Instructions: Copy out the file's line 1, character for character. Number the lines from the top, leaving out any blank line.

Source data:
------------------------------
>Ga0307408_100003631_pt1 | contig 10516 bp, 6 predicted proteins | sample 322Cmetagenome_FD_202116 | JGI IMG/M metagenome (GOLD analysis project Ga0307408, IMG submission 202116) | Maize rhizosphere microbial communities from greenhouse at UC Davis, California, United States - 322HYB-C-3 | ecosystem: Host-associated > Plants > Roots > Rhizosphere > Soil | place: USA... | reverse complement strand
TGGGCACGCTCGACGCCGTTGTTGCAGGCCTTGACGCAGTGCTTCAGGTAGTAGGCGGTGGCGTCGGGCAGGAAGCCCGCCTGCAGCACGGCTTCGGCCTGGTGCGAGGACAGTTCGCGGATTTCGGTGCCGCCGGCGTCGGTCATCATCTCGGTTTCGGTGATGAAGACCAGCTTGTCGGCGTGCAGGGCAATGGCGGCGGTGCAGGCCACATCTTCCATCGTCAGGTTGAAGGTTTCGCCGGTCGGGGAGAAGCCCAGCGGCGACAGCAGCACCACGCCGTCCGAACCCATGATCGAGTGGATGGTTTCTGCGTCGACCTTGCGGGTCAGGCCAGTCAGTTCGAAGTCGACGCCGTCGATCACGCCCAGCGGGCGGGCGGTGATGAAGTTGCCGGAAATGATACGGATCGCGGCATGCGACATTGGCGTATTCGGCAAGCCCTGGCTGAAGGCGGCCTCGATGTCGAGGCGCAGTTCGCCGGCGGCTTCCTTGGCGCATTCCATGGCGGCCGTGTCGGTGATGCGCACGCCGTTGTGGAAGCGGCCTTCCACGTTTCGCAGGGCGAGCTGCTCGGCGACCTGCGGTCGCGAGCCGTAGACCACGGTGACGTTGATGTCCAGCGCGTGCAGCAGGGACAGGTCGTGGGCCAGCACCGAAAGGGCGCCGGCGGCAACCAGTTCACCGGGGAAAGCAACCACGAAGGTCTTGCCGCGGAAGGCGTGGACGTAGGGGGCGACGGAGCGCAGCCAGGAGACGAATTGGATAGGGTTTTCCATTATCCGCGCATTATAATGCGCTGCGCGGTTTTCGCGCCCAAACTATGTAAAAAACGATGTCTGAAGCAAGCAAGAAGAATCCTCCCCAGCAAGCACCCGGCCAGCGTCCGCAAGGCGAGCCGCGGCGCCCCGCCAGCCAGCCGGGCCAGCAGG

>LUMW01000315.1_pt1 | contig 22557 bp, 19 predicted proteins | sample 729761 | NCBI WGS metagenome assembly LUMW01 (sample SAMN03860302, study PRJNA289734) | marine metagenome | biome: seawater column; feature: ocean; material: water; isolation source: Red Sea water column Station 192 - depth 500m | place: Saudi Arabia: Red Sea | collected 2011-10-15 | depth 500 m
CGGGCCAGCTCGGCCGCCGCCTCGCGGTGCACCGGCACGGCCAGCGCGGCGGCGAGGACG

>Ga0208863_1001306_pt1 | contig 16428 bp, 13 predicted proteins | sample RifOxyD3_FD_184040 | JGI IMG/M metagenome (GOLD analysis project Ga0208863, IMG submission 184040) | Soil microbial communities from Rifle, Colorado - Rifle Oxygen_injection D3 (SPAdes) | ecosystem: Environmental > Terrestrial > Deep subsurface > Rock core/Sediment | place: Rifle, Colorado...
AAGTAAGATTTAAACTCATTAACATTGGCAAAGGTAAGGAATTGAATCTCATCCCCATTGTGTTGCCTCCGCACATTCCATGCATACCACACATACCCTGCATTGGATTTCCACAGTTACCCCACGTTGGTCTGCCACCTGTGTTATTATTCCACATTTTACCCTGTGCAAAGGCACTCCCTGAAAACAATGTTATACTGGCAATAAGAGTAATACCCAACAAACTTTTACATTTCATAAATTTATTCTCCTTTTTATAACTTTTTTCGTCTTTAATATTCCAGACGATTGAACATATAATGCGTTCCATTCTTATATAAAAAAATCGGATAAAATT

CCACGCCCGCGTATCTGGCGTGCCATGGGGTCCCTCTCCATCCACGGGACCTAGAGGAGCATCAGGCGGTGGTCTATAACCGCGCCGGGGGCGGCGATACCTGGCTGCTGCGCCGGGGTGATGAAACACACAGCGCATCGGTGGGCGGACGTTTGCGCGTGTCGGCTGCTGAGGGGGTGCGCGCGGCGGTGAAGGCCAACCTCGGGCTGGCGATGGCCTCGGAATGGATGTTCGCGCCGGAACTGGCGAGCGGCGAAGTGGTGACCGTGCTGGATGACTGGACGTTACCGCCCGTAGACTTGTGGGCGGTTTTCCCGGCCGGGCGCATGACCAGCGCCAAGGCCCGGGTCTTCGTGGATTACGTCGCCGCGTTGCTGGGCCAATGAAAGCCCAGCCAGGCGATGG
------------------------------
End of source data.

>Ga0307408_100003631_pt1 | contig 10516 bp, 6 predicted proteins | sample 322Cmetagenome_FD_202116 | JGI IMG/M metagenome (GOLD analysis project Ga0307408, IMG submission 202116) | Maize rhizosphere microbial communities from greenhouse at UC Davis, California, United States - 322HYB-C-3 | ecosystem: Host-associated > Plants > Roots > Rhizosphere > Soil | place: USA... | reverse complement strand